Dams, Lakes, Rivers & Wetlands

Dams, Lakes, Rivers & Wetlands

We are Have Fun Waterways.

Come find some of the freshest water in Australia. The Harvey Region’s winding rivers and waterways are the lifeblood of our diverse natural landscape, and serve as a backdrop to some of the area’s iconic attractions. Whether you’re looking for meandering creeks, lakeside beaches, riverside parks or wetlands that serve as wildlife refuges, there’s much to uncover.



Get wet. The Harvey Region is a major water catchment area for Western Australia.  Our three major dams include:

  1. Logue Brook Dam – also known as Lake Brockman
  2. Harvey Dam
  3. Stirling Dam.

Harvey Dam and Lake Brockman offer a plethora of recreation activities. Water skiers can master their skills at Logue Brook Dam, one of the best ski areas in Western Australia. Harvey Dam is the place to go for kayaking, SUP, and fishing (non-motorised).

Stirling Dam is a protected drinking water resource, but has a viewing platform area for visitors.


The lake system of Yalgorup National Park near Myalup is a world recognised RAMSAR wetland. It includes ten magnificent lakes, with Lake Preston and Lake Josephine situated within the Harvey Region, with the remaining lakes located in the Peel Region.

These lakes lie in the depressions between a series of coastal dunes and run parallel to the coast. Lake Preston is a magnificent spot to set out on a picnic or watch for native birds.

Within the Myalup town site, Lake Josephine is a small, picturesque lake that puts on an impressive display of pink in winter when the Red Samphire blooms. There is a walk path on its western boundary.

No motorised activities are allowed on Lake Preston or Josephine.

Rivers (Bilya)

We are blessed with multiple rivers which traverse our Region.

Our First Nation Noongar people, including the Ngarngungudditj Walgu (River People) believe the rivers and waterwaus in our Region, including the Harvey, Collie and the Brunswick rivers, are sacred and were created by the Wagyl.

Joe Northover, the contemporary custodian of the Collie River mythology, speaks of the Ngarngungudditj Walgu, the hairy faced rainbow serpent. The Ngarngungudditj Walgu came from the north of Collie, passed through the Collie area and moved towards Eaton, forming the Collie River. When the serpent reached Eaton, it turned its body, creating the Leschenault Estuary, and then travelled back up the river to rest at Minninup Pool.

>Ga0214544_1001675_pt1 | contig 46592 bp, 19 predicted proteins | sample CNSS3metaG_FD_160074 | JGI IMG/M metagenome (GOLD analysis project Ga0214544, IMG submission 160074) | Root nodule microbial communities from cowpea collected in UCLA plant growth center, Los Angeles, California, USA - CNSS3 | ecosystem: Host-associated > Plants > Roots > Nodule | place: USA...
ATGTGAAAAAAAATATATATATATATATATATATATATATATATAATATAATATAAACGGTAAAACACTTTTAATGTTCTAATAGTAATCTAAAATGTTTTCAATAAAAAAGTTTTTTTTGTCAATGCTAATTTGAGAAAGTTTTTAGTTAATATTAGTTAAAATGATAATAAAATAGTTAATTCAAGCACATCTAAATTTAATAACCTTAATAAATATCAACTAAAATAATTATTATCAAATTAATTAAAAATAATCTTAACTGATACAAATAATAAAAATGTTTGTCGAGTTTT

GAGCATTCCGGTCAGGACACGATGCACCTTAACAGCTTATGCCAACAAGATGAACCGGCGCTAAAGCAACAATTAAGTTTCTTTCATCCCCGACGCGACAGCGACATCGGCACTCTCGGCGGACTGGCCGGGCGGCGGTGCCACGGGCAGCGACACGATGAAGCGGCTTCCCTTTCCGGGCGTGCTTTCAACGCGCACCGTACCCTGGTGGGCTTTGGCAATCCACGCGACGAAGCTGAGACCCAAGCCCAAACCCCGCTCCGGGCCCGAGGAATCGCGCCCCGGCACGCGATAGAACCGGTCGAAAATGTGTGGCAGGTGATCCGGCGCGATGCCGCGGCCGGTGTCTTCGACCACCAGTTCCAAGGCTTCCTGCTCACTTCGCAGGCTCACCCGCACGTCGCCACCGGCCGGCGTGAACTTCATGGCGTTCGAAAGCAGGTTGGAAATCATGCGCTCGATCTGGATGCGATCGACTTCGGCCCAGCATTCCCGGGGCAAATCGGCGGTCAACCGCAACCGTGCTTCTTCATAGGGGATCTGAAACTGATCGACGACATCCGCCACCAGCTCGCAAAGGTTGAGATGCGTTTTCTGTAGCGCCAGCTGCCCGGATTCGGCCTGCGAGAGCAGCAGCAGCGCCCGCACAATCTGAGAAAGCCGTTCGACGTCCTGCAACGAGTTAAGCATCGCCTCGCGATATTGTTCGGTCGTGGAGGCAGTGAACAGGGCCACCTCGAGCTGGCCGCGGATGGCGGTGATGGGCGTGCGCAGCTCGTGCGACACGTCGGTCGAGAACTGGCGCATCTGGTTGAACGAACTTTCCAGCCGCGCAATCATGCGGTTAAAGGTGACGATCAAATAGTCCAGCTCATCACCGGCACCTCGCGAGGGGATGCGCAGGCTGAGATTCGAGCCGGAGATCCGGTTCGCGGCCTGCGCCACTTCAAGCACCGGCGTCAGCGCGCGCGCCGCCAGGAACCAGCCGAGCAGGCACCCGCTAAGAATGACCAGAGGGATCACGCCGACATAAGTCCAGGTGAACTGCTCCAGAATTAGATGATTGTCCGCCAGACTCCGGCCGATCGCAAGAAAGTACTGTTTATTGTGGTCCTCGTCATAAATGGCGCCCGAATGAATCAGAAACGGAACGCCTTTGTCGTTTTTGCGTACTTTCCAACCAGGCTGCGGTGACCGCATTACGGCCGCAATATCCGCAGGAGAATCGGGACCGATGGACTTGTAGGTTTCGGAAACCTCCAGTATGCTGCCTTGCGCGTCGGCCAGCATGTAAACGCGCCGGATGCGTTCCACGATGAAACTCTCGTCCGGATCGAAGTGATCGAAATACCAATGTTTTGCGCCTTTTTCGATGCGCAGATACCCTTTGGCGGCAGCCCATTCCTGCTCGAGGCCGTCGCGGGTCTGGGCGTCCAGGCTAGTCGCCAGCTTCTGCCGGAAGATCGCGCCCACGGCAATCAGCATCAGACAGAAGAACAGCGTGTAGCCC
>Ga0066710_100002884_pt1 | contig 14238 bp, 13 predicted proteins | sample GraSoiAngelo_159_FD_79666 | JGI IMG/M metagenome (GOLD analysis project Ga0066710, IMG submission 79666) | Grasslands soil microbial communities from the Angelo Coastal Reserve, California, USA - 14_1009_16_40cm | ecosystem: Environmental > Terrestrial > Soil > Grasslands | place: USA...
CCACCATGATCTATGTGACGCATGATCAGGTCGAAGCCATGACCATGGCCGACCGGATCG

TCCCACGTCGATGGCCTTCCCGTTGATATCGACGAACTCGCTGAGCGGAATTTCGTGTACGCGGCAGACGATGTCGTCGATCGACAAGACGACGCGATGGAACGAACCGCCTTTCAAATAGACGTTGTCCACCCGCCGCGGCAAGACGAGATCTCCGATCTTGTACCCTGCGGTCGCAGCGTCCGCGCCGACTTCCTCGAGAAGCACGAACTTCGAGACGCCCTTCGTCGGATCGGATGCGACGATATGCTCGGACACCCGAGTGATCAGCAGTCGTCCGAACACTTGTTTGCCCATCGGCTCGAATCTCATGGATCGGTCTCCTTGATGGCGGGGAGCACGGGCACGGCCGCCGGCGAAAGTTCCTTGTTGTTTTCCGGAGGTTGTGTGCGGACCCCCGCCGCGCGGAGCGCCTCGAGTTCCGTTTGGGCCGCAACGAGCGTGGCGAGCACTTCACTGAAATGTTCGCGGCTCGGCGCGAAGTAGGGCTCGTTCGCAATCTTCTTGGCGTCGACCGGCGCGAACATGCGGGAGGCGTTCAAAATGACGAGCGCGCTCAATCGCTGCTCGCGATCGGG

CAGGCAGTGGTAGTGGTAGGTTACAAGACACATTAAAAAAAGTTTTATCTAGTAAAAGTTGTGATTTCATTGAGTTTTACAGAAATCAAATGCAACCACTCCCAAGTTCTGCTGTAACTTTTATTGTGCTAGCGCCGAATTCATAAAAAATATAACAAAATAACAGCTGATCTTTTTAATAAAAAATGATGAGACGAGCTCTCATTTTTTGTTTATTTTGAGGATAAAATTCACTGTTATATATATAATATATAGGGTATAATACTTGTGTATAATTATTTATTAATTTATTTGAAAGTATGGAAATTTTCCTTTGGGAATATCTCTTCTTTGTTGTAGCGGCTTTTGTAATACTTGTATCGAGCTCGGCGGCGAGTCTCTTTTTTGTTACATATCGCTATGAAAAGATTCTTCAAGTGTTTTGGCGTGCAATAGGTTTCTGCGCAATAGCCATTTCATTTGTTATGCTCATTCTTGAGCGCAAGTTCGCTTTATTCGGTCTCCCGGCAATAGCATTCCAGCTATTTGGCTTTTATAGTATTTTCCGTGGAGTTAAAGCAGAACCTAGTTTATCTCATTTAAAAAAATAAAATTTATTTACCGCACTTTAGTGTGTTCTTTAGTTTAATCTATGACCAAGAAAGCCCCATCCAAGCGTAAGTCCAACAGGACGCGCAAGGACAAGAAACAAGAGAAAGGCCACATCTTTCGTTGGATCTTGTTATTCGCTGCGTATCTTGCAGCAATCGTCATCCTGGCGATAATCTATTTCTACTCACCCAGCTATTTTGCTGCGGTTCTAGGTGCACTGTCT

Harvey River

The Harvey River catchment is 1921 km2  and includes the Harvey River and three main tributaries Drakes, Samson and Logue brooks, which all originate on the Darling Plateau and flow down the scarp to the Swan Coastal Plain. On the coastal plain, the Harvey River Diversion Drain conveys water from the Harvey River to the ocean.

The Harvey River, named by Sir James Stirling, after Rear Admiral Sir John Harvey, is approximately 80 km in length and flows through the centre of the Harvey town site. The best place to view the river is at The Jungle Rest Area or at the Stirling Cottage Gardens Precinct.

Brunswick River

The Brunswick River also rises in the Darling Range then flows south-west before merging with the into the Collie River in Australind at the place locals know as Twin Rivers. It was also named Stirling after Ernest Augustus, King of Hanover, Duke of Brunswick and Lüneburg, the fifth son and eighth child of George III with whom Stilring had spent time with in 1813. The Brunswick has six tributaries: Wellesley River, Ernest River, Elvira Gully, Augustus River, Frederic River and Lunenburgh River.

View the Brunswick River on the Dandjoo Bilya (Twin Rivers) Trail or at the Brunswick River Pool and River Walk. Off-roaders can send some time on its upper reaches at Camford Road in the Mornington Forest.

Collie River

Once again named by Stirling, after Alexander Collie who, along with Lieutenant William Preston, in November 1829 was the first European to explore the river.  The Collie River system, including the Wellington Dam, is the largest water source in the south west of Western Australia.

Head to Clifton Community Reserve to see where the Collie River enters the Leschenault Estuary. Drop in a line at the Old Lower Collie Timber Jetty, take a cruise on Three Water Cruises, or launch your kayak and start paddling to truly appreciate this impressive river system.


The South West is one of 25 original global hotspots for wildlife and plants, and the first one identified in Australia. Along with our lakes and dams, our wetlands form an important part of our ecology.

  1. Rosamel Wetland: Only minutes from Australind, the Wetland Wonders Walk at Rosamel Wetlands, is a haven for water birds and wetland wildlife.
  2. Benger Swamp Nature Reserve: A little-known, significant wetland west of Benger that supports the critically endangered Australasian Bittern and is one of only seven known breeding sites in south-western Australians for freckled ducks. Note: though managed by Parks & Wildlife, there are no facilities nor interpretive signage at this site.
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